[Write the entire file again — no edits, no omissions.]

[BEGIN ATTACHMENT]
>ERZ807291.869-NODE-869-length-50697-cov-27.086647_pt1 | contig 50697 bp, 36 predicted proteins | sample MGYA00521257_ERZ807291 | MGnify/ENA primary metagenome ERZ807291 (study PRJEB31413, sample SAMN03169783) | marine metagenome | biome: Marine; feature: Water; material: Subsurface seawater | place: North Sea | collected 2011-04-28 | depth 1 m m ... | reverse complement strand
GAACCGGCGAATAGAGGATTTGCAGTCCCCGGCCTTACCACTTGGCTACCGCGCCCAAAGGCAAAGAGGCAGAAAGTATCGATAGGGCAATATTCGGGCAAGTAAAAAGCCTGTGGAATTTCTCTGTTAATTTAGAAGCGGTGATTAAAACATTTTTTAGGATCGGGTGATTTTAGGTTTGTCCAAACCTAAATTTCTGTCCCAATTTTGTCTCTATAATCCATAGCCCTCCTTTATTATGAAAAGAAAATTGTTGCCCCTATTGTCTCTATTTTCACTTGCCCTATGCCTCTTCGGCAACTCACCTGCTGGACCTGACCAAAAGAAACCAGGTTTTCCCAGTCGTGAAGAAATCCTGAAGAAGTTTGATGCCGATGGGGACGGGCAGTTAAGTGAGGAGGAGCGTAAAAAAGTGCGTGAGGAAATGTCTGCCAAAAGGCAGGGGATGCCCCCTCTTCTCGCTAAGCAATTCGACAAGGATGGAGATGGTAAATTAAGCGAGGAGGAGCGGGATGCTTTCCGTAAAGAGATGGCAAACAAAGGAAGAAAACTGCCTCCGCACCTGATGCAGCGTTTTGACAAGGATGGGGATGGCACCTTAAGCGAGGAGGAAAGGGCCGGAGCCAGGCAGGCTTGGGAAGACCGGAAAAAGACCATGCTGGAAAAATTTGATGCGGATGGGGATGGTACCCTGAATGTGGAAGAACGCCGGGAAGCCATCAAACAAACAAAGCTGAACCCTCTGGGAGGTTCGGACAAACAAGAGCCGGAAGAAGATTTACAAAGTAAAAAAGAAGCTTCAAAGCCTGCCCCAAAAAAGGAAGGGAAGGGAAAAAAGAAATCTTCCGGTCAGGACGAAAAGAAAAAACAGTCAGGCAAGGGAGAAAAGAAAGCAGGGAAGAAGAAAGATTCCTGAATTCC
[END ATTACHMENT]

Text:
>ERZ807291.869-NODE-869-length-50697-cov-27.086647_pt1 | contig 50697 bp, 36 predicted proteins | sample MGYA00521257_ERZ807291 | MGnify/ENA primary metagenome ERZ807291 (study PRJEB31413, sample SAMN03169783) | marine metagenome | biome: Marine; feature: Water; material: Subsurface seawater | place: North Sea | collected 2011-04-28 | depth 1 m m ... | reverse complement strand
GAACCGGCGAATAGAGGATTTGCAGTCCCCGGCCTTACCACTTGGCTACCGCGCCCAAAGGCAAAGAGGCAGAAAGTATCGATAGGGCAATATTCGGGCAAGTAAAAAGCCTGTGGAATTTCTCTGTTAATTTAGAAGCGGTGATTAAAACATTTTTTAGGATCGGGTGATTTTAGGTTTGTCCAAACCTAAATTTCTGTCCCAATTTTGTCTCTATAATCCATAGCCCTCCTTTATTATGAAAAGAAAATTGTTGCCCCTATTGTCTCTATTTTCACTTGCCCTATGCCTCTTCGGCAACTCACCTGCTGGACCTGACCAAAAGAAACCAGGTTTTCCCAGTCGTGAAGAAATCCTGAAGAAGTTTGATGCCGATGGGGACGGGCAGTTAAGTGAGGAGGAGCGTAAAAAAGTGCGTGAGGAAATGTCTGCCAAAAGGCAGGGGATGCCCCCTCTTCTCGCTAAGCAATTCGACAAGGATGGAGATGGTAAATTAAGCGAGGAGGAGCGGGATGCTTTCCGTAAAGAGATGGCAAACAAAGGAAGAAAACTGCCTCCGCACCTGATGCAGCGTTTTGACAAGGATGGGGATGGCACCTTAAGCGAGGAGGAAAGGGCCGGAGCCAGGCAGGCTTGGGAAGACCGGAAAAAGACCATGCTGGAAAAATTTGATGCGGATGGGGATGGTACCCTGAATGTGGAAGAACGCCGGGAAGCCATCAAACAAACAAAGCTGAACCCTCTGGGAGGTTCGGACAAACAAGAGCCGGAAGAAGATTTACAAAGTAAAAAAGAAGCTTCAAAGCCTGCCCCAAAAAAGGAAGGGAAGGGAAAAAAGAAATCTTCCGGTCAGGACGAAAAGAAAAAACAGTCAGGCAAGGGAGAAAAGAAAGCAGGGAAGAAGAAAGATTCCTGAATTCC